As for the dramatic finish, Howell said that when Gregory tried to pass entering the final turn, she knew she could either try to fight her off or, failing that, stay close and not get dropped. Howell chose the latter option, trusting herself to respond in the home straight.

“I knew I still had a little bit left in me,” Howell said.

Race video *Results/Splits

1Olivia HOWELL
Illinois [JR]
4:34.00 FR  
Arkansas [SR]
3Flomena ASEKOL
Alabama [JR]
Virginia [SO]
Harvard [SO]
Oregon [FR]
Duke [SO]
8Annika REISS
Northern Arizona [JR]
4:40.79 PB  
Oregon [JR]
10Lindsey BUTLER
Virginia Tech [JR]

Lauren Gregory had no regrets whatsoever and Arkansas won the team title thanks to her heroism

If at first you don’t succeed, try, try again. Gregory came to Arkansas as a big-time recruit but she certainly didn’t find instant success. The three-time Colorado XC 5A state champion and four-time HS state champion on the track (2 x 3200, 1 x 1600 and 1 x 800) was 3rd at NXN in 2016 and had HS pbs of 2:10.94 for 800, 4:41.11 for the mile and 10:05.26 for the 2 mile.

Yet, when she first showed up at NCAAs in 2017 in cross country, she finished 252nd. The next year she went back and dropped out. As a sophomore, she did place 7th in the 3k indoors and 10th in the mile but she didn’t make it outdoors. As a junior, she was just 72nd in XC before COVID wiped out NCAA indoors and outdoors in 2020. So in her first three years of college, Gregory had never finished higher than 7th in track or 72nd in XC.

We compiled all those stats this afternoon thinking Gregory would be an individual NCAA champ but she came up a little bit short. Still, she had a spectacular weekend as she also split 4:31 in the DMR yesterday and took Arkansas from 6th to 2nd, which proved instrumental in their team title.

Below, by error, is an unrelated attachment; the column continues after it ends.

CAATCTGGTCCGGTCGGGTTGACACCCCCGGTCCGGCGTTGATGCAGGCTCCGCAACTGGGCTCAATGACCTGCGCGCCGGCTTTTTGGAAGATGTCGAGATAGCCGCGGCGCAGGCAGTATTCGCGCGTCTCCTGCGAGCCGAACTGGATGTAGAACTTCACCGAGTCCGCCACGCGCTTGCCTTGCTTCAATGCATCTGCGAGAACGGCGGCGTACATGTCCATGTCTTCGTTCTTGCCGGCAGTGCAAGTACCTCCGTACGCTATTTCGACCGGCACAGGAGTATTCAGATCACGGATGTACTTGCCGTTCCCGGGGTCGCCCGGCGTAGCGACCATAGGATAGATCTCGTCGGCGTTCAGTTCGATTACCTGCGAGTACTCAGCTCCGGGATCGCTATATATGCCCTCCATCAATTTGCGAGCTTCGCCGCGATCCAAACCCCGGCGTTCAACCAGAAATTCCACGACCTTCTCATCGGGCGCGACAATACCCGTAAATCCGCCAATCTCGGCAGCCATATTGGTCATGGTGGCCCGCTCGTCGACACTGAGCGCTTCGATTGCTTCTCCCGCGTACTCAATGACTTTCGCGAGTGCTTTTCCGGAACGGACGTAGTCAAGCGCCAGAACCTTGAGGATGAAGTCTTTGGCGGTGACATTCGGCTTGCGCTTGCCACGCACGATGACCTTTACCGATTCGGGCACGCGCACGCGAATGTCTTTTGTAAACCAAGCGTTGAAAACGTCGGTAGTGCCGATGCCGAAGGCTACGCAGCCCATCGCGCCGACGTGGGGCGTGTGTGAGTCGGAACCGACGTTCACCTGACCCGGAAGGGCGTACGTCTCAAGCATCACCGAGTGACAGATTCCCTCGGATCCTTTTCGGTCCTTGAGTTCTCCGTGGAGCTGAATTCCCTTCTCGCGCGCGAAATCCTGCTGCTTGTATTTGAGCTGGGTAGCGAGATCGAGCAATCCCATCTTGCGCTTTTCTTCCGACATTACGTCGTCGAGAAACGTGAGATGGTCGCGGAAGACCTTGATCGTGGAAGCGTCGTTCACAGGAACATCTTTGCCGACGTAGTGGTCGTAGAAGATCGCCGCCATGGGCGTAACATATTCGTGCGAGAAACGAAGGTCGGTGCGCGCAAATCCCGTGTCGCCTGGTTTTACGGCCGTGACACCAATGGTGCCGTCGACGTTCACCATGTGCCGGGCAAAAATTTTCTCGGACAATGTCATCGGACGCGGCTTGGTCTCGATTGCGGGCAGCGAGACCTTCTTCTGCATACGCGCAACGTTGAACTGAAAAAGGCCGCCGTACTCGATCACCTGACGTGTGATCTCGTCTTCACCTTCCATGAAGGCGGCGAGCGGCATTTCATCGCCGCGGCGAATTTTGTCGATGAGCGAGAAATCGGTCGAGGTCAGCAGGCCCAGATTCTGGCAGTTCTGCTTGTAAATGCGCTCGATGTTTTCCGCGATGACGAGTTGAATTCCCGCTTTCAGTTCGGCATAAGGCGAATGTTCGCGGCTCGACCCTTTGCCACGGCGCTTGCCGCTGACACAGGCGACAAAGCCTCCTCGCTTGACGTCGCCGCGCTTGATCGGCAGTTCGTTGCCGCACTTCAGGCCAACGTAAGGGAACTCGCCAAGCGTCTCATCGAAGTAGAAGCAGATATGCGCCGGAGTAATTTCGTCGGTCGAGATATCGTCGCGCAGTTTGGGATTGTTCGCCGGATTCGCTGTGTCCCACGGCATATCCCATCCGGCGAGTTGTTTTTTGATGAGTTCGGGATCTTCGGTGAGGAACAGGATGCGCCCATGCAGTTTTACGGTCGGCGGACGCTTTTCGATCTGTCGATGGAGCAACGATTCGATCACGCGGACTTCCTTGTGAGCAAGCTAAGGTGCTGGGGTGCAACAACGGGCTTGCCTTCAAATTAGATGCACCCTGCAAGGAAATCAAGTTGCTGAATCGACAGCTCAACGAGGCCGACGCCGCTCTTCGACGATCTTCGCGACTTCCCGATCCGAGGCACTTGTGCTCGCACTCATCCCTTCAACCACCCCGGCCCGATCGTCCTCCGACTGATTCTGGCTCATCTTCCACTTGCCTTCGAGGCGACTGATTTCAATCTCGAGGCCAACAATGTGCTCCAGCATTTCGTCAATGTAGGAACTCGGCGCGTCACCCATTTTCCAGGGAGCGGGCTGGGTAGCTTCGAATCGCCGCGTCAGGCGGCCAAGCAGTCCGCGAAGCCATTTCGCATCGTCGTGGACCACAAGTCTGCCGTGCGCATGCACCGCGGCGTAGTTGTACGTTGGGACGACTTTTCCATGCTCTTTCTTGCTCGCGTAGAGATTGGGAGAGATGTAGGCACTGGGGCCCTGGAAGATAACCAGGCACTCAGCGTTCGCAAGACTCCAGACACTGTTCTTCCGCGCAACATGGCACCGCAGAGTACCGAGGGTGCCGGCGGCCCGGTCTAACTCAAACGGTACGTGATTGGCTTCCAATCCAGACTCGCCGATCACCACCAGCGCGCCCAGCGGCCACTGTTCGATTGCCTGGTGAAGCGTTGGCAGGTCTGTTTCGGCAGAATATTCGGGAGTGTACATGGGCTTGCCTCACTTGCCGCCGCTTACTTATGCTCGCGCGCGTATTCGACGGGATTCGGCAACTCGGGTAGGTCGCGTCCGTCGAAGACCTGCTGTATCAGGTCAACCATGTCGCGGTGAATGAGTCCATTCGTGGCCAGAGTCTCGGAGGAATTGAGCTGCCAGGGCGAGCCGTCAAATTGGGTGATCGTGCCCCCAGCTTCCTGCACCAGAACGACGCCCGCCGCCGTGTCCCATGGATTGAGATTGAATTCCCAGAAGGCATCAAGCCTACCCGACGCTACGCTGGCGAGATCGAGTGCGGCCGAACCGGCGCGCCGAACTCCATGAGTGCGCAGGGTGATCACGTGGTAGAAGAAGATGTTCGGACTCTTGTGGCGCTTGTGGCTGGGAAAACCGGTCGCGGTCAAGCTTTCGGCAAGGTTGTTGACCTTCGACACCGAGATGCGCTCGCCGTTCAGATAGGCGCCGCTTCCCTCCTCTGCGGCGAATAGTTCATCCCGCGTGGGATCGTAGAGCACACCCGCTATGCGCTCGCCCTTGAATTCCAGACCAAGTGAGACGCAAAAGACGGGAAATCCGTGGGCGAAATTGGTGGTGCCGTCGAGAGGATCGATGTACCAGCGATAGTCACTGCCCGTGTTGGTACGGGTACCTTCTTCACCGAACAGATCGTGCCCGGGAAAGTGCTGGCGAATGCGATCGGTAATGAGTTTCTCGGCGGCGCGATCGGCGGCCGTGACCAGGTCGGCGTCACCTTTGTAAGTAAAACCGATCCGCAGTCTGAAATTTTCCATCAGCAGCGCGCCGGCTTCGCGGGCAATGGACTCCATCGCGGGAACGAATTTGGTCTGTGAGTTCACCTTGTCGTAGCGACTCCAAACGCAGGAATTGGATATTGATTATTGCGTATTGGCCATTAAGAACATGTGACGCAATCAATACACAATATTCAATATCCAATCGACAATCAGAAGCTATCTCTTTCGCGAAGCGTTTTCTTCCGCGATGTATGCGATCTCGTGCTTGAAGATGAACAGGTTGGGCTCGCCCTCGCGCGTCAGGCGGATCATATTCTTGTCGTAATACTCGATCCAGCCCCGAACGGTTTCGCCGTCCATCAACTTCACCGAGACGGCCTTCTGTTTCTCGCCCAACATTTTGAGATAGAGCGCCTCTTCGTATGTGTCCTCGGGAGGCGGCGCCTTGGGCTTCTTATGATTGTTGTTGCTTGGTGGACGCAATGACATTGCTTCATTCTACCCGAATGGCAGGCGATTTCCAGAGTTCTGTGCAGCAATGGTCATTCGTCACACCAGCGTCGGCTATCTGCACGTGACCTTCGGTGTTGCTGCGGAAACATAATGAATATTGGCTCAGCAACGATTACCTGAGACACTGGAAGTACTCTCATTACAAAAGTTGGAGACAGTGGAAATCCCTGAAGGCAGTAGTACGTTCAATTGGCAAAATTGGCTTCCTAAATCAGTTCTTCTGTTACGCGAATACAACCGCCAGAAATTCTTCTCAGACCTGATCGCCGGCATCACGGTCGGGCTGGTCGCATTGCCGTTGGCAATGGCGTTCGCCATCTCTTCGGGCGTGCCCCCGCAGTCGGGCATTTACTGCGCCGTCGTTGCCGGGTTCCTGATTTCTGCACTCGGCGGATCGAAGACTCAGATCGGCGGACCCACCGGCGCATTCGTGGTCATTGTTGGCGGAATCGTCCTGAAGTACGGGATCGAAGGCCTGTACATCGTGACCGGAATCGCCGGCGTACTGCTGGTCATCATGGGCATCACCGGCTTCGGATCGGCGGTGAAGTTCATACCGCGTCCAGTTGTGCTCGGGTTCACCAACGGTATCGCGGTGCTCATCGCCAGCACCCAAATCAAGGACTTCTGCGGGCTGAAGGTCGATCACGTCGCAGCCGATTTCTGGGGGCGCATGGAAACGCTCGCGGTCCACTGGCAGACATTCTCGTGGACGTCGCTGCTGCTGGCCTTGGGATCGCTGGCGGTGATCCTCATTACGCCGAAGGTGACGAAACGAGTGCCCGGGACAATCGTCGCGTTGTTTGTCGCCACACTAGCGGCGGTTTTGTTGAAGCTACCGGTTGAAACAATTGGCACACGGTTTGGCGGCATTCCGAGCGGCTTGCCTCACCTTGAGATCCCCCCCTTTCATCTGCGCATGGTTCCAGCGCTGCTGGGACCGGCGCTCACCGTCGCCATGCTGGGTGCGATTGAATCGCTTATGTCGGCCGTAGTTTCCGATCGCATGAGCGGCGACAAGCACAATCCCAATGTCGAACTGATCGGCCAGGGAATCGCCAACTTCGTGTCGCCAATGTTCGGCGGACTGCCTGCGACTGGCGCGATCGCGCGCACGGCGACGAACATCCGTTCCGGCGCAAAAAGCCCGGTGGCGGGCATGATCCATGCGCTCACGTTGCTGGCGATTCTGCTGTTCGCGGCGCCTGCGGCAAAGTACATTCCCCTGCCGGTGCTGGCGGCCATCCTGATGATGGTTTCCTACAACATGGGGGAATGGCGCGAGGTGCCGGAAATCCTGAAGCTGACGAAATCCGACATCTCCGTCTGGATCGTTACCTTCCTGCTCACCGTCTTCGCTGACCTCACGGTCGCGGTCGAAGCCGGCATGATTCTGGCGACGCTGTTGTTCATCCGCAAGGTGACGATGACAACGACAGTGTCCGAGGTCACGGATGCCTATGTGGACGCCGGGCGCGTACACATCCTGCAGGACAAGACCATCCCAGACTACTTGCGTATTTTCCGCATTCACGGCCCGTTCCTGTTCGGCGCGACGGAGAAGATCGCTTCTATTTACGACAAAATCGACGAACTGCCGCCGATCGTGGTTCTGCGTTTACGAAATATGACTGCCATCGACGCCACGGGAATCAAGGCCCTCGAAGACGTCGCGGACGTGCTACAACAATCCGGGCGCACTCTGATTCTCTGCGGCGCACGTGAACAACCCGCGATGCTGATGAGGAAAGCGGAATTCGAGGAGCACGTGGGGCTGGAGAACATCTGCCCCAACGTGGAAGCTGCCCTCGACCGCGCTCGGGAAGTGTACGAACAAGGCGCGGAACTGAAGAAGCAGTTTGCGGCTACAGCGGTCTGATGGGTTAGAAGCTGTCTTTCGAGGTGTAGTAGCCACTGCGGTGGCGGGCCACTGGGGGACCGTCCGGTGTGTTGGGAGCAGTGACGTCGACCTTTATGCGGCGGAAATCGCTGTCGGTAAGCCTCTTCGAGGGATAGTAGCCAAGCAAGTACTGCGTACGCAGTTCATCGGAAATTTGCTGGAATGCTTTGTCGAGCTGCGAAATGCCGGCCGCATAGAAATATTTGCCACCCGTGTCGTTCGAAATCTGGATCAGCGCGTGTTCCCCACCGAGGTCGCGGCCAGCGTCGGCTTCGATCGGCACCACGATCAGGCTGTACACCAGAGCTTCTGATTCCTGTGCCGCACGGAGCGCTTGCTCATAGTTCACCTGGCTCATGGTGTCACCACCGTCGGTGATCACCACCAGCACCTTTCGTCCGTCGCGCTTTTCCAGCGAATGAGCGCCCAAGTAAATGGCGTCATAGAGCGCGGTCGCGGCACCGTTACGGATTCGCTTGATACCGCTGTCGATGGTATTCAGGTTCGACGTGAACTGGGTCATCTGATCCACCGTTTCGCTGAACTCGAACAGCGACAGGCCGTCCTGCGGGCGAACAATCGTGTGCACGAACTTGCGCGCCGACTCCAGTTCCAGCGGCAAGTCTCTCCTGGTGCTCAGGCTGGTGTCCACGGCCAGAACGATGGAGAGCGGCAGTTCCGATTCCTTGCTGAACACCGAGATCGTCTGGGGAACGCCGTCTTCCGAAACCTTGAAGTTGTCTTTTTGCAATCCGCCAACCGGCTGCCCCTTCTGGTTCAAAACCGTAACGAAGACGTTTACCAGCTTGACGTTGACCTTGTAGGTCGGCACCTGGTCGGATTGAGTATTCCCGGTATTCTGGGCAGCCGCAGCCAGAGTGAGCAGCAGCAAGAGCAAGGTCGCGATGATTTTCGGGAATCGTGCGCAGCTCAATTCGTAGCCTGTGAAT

When we asked her what impact the DMR had on her today, she said, “None at all. That’s what I wanted to do. [Coach Lance Harter] left it to my choice and that’s what I wanted.”

In terms of tactics, Gregory also had no regrets, “I’m not upset about second. I will take a race any day and that tactically I wouldn’t change a thing. I just didn’t have the final push,” said Gregory. “It’s just sad to be done. It’s just sad.”

“[Tactically] that’s exactly how I hoped it would play out. So when it got going, I was like, ‘Ok we’re going.’”

If Gregory had won individually today, it would have been interesting that a former NCAA 10,000 participant won her first NCAA title in the mile. When we asked her what direction she’d be planning to do outdoors, she said 1500 and 5k was what she was thinking, but acknowledged she may not be able to do either.

“I have some health concerns so outdoors is a maybe,” said Gregory who was visibly limping in the awards area and instead of walking away ended up jumping on a guy’s back and being carried away. She was later spotted in a boot.

Our interview with Gregory came early in the meet before Arkansas ended up winning the team title by just four over Texas. If Gregory didn’t run the DMR last night on a badly injured foot, she might have won the mile today but Arkansas wouldn’t be team national champs.

Lauren Gregory at NCAAs


XC: 252nd

Indoors: DNC

Outdoors: DNC



Indoors: 10th mile, 7th 3k

Outdoors: DNQ (Dnf in regional 5k)


XC: 72nd

Indoors: Cancelled

Outdoors: Cancelled


XC: didn’t compete (XC was held right after indoors. Did indoors)

Indoor: 2nd in DMR. 2nd in 3k.

Outdoor: 21st in 5k


XC: 19th

Indoors: 3rd 3k, 4th 5k

Outdoors: 5k – 5th. 10k DNF.


XC: No eligibility

Indoors: 2nd DMR. 2nd mile

Outdoors: TBD

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For coverage of the rest of the NCAA meet, go to the front page or here: Complete 2023 NCAA Indoor Coverage